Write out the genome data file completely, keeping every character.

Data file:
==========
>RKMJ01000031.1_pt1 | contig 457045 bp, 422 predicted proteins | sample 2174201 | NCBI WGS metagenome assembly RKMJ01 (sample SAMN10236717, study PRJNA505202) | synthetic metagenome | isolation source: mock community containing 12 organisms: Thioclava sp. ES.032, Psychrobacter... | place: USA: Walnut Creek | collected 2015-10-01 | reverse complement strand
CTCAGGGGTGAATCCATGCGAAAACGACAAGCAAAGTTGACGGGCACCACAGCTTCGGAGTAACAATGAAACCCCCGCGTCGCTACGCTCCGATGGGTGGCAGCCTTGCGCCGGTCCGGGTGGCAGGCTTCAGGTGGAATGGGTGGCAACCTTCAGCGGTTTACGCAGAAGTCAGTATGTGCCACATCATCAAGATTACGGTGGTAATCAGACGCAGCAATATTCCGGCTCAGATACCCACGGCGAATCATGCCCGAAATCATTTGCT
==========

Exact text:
>RKMJ01000031.1_pt1 | contig 457045 bp, 422 predicted proteins | sample 2174201 | NCBI WGS metagenome assembly RKMJ01 (sample SAMN10236717, study PRJNA505202) | synthetic metagenome | isolation source: mock community containing 12 organisms: Thioclava sp. ES.032, Psychrobacter... | place: USA: Walnut Creek | collected 2015-10-01 | reverse complement strand
CTCAGGGGTGAATCCATGCGAAAACGACAAGCAAAGTTGACGGGCACCACAGCTTCGGAGTAACAATGAAACCCCCGCGTCGCTACGCTCCGATGGGTGGCAGCCTTGCGCCGGTCCGGGTGGCAGGCTTCAGGTGGAATGGGTGGCAACCTTCAGCGGTTTACGCAGAAGTCAGTATGTGCCACATCATCAAGATTACGGTGGTAATCAGACGCAGCAATATTCCGGCTCAGATACCCACGGCGAATCATGCCCGAAATCATTTGCT